New legislation may lighten the load on co-op owners, while leaving their wallets heavy.

According to Senator Toby Ann Stavisky and Assemblymember Ed Braunstein, property owners can currently fight city tax assessments through a “certiorari” process, but they said it is often costly and incurs “excessive legal fees.”

“As a co-op shareholder, I understand this problem firsthand,” Stavisky said. “Inaccurate assessments and the high taxes they bring can cause serious problems for co-op boards and residents.”

That’s why the pair introduced legislation that, if passed, could see co-ops paying only 75 percent of their legal fees in a successful certiorari suit. The law would also stabilize assessments for two years following a successful challenge, capping spikes at 3 percent to prevent the necessity of an additional proceeding, officials said.

“Co-op shareholders deserve the right to have their day in court,” Stavisky said. “These bills will allow meritorious challenges and help ease the fear of inconsistent and inaccurate assessments. This legislation would encourage the city to be more careful when preparing projected assessments by having them pay 25 percent of the legal fees in a successful challenge. That change will have a tremendous impact on the quality of life in New York’s co-ops.”

Taxes are expected to rise by 7.5 percent for co-op owners this year, according to a summary report released by the Department of Finance (DOF). Last year, some co-op and condo valuations saw astronomical increases as high as 147 percent, and according to civic leaders in northeast Queens, some properties in the area — including Deepdale Gardens and Alley Pond — continue to suffer high double-digit spikes and some increases by more than 50 percent again this year.

“Many cooperatives and condominiums pay up to 35 percent of the savings gained through certiorari in fees to attorneys. There is no doubt that the fees are punitive in nature,” said Warren Schreiber, president of the Bay Terrace Community Alliance. “Certiorari filings not only appeal property valuations, they seek to correct assessment errors made by the city’s DOF. This legislation will level the playing field and ease what is already a heavy financial burden placed upon the shoulders of middle class residents living in cooperatives and condominiums.”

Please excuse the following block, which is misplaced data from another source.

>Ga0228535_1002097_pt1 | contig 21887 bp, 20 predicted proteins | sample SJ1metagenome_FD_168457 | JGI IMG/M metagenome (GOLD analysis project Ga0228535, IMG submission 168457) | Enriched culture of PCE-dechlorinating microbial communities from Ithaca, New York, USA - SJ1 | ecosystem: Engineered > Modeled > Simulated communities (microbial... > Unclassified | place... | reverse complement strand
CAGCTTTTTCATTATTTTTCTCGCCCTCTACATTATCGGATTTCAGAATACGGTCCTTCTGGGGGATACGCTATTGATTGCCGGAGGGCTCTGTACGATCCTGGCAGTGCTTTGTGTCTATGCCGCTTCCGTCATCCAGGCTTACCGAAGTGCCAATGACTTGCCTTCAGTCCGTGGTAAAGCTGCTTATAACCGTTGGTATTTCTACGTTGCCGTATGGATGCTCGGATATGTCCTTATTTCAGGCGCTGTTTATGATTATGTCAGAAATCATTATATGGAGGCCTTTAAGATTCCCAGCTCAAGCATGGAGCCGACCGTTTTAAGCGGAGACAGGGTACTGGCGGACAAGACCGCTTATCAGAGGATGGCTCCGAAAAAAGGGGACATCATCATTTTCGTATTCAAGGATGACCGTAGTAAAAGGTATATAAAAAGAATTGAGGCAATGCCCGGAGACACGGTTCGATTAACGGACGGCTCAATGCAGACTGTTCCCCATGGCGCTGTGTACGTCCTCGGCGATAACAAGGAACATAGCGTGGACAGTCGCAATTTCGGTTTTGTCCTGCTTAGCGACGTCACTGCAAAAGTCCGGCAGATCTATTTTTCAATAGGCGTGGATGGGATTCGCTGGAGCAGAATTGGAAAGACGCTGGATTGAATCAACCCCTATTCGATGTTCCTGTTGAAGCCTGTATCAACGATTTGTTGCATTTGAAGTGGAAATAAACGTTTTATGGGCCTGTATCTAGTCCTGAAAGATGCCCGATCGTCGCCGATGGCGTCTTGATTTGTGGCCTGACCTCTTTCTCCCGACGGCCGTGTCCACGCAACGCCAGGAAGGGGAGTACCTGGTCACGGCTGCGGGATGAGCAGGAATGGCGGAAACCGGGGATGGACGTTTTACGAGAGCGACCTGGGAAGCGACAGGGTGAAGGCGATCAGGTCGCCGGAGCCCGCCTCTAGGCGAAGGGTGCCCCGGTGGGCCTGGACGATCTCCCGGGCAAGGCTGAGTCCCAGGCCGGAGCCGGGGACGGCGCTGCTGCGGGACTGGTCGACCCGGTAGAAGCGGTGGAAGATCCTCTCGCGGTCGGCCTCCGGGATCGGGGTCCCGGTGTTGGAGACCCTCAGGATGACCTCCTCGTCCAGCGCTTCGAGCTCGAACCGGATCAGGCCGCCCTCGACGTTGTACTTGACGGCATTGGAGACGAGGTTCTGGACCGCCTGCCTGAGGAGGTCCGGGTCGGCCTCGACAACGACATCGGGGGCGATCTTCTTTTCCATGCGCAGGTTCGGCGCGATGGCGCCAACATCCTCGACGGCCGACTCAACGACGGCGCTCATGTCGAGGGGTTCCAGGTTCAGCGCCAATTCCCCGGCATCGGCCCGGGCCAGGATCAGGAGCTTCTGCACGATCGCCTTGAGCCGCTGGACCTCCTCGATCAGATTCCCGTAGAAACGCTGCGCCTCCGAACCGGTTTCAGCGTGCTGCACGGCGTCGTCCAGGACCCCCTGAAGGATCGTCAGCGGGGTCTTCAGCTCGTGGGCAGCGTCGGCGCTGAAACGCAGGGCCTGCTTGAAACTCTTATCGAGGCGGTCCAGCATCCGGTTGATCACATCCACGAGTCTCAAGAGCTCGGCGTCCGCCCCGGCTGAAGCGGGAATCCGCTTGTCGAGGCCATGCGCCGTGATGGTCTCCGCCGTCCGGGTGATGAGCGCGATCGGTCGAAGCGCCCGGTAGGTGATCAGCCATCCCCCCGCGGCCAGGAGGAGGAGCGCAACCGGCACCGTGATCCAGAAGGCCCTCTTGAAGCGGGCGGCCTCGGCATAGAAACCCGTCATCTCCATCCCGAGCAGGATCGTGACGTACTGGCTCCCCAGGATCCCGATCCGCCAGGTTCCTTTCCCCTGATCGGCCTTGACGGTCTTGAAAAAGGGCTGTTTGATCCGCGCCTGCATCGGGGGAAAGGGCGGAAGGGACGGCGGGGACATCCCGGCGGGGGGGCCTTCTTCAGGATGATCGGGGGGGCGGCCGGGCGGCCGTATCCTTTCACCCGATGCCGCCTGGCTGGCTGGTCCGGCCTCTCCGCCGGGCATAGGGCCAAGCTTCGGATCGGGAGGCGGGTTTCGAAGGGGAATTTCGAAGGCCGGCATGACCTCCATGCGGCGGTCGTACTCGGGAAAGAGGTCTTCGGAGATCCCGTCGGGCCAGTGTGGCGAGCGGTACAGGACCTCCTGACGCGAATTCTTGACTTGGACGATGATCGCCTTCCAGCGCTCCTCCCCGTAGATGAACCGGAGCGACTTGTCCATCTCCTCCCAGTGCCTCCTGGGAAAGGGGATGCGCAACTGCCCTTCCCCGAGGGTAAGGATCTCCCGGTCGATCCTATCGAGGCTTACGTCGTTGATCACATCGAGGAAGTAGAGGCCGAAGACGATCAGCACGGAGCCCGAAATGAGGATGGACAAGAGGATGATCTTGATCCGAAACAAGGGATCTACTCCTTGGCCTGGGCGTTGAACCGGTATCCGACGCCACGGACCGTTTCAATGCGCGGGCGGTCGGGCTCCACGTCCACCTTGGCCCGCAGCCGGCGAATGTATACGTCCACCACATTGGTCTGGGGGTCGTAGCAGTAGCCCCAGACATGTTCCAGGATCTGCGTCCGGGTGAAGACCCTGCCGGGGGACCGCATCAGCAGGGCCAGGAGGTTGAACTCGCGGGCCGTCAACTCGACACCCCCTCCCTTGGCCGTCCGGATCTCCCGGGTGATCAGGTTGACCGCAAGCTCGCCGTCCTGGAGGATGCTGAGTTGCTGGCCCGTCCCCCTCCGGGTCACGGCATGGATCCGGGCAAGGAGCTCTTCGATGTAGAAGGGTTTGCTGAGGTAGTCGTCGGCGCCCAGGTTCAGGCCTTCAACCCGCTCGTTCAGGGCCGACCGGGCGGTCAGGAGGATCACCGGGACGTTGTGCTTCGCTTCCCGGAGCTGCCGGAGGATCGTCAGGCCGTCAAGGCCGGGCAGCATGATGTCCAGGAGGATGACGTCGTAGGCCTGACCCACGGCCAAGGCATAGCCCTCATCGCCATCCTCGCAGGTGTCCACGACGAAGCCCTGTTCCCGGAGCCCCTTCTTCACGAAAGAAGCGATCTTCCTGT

According to James Goldstick, managing agent for Bay Terrace Section 8, some co-ops will spend up to $35,000 in legal fees this year after shelling out close to $37,000 during last year’s tax certiorari settlements.

“It is outrageous that northeast Queens residents not only have been hit with monstrous assessment hikes during this difficult fiscal period, but that they also have to continue to bear the burden of inaccurate decisions made by the DOF,” Braunstein said.

The property tax increases are slated to take effect in July. Councilmember Dan Halloran called on the city to extend the March 1 deadline to contest valuations to March 15. However, DOF officials did not confirm whether or not the additional two weeks were granted.

 

The Industry Arrives in Long Island City


| smosco@queenscourier.com

Photo Courtesy of Modern Spaces

The expansion of LIC continues. On October 19, Eric Benaim and Ted Kokkoris of Modern Spaces hosted at a premier party to announce that the real estate firm is now marketing The Industry – a condo developed by Silvercup Studios. Guests packed the space at 21-45 44th Drive and were treated to music by DJ Cerok, food by LIC Market and photography by Jesse Winter.

This luxury 76-unit condominium apartment building in vibrant LIC was developed by Stuart and Alan Suna, founders of Silvercup Studios – the city’s largest full-service film & television production facility. The studio is also in LIC and it’s iconic sign can be seen from The Industry’s magnificent rooftop.

With beautiful views of the Manhattan skyline, modern amenities, a landscaped rooftop terrace, and state-of-the-art fitness center, The Industry has everything you need for luxury living in historic, exciting LIC. Check out www.theindustrylic.com for more info.